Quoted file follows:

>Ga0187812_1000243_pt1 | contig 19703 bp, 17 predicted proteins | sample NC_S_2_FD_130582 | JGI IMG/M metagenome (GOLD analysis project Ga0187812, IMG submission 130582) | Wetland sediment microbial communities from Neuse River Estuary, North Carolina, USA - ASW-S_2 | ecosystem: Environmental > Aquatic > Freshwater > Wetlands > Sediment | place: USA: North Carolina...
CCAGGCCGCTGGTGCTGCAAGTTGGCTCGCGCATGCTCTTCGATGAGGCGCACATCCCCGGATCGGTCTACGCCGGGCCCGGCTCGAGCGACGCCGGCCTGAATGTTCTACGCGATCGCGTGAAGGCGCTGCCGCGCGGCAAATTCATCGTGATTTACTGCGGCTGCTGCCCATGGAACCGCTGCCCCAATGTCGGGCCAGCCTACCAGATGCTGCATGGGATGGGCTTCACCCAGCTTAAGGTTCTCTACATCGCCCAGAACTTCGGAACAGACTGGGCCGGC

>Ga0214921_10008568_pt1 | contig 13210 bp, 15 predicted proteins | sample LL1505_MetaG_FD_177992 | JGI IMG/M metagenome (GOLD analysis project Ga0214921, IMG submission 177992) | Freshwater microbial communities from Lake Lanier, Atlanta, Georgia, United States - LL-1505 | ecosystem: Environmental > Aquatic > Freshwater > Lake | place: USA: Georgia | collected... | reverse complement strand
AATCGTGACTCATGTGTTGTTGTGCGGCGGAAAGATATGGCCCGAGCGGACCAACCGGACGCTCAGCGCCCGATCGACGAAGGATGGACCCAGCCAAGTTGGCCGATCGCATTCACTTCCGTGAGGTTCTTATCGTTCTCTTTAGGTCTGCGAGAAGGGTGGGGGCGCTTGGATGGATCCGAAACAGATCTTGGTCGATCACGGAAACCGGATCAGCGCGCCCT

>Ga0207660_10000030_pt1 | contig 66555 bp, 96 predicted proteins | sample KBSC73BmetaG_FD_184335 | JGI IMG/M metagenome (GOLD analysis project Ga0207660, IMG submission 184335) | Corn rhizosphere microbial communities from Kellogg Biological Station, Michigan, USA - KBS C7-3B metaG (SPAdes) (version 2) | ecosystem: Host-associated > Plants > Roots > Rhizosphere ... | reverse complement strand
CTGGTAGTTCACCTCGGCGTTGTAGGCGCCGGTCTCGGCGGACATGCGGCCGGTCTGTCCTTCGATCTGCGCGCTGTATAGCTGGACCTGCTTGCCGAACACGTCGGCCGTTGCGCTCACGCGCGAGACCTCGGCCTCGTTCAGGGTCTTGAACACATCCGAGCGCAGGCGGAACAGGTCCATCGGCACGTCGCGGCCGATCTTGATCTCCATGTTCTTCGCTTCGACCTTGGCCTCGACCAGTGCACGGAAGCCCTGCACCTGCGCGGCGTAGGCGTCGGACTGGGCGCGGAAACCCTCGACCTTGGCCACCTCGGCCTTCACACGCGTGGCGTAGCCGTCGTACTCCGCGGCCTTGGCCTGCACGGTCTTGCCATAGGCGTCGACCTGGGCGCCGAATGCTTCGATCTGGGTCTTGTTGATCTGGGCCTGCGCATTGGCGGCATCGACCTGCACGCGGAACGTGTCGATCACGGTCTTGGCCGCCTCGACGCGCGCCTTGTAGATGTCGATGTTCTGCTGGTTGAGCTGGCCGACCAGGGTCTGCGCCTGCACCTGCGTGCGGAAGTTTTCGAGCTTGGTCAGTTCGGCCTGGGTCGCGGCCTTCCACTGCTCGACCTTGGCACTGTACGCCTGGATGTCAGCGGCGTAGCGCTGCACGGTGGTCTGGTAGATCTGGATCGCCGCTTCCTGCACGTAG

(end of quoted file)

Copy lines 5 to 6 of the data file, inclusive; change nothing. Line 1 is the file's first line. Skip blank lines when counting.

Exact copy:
>Ga0207660_10000030_pt1 | contig 66555 bp, 96 predicted proteins | sample KBSC73BmetaG_FD_184335 | JGI IMG/M metagenome (GOLD analysis project Ga0207660, IMG submission 184335) | Corn rhizosphere microbial communities from Kellogg Biological Station, Michigan, USA - KBS C7-3B metaG (SPAdes) (version 2) | ecosystem: Host-associated > Plants > Roots > Rhizosphere ... | reverse complement strand
CTGGTAGTTCACCTCGGCGTTGTAGGCGCCGGTCTCGGCGGACATGCGGCCGGTCTGTCCTTCGATCTGCGCGCTGTATAGCTGGACCTGCTTGCCGAACACGTCGGCCGTTGCGCTCACGCGCGAGACCTCGGCCTCGTTCAGGGTCTTGAACACATCCGAGCGCAGGCGGAACAGGTCCATCGGCACGTCGCGGCCGATCTTGATCTCCATGTTCTTCGCTTCGACCTTGGCCTCGACCAGTGCACGGAAGCCCTGCACCTGCGCGGCGTAGGCGTCGGACTGGGCGCGGAAACCCTCGACCTTGGCCACCTCGGCCTTCACACGCGTGGCGTAGCCGTCGTACTCCGCGGCCTTGGCCTGCACGGTCTTGCCATAGGCGTCGACCTGGGCGCCGAATGCTTCGATCTGGGTCTTGTTGATCTGGGCCTGCGCATTGGCGGCATCGACCTGCACGCGGAACGTGTCGATCACGGTCTTGGCCGCCTCGACGCGCGCCTTGTAGATGTCGATGTTCTGCTGGTTGAGCTGGCCGACCAGGGTCTGCGCCTGCACCTGCGTGCGGAAGTTTTCGAGCTTGGTCAGTTCGGCCTGGGTCGCGGCCTTCCACTGCTCGACCTTGGCACTGTACGCCTGGATGTCAGCGGCGTAGCGCTGCACGGTGGTCTGGTAGATCTGGATCGCCGCTTCCTGCACGTAG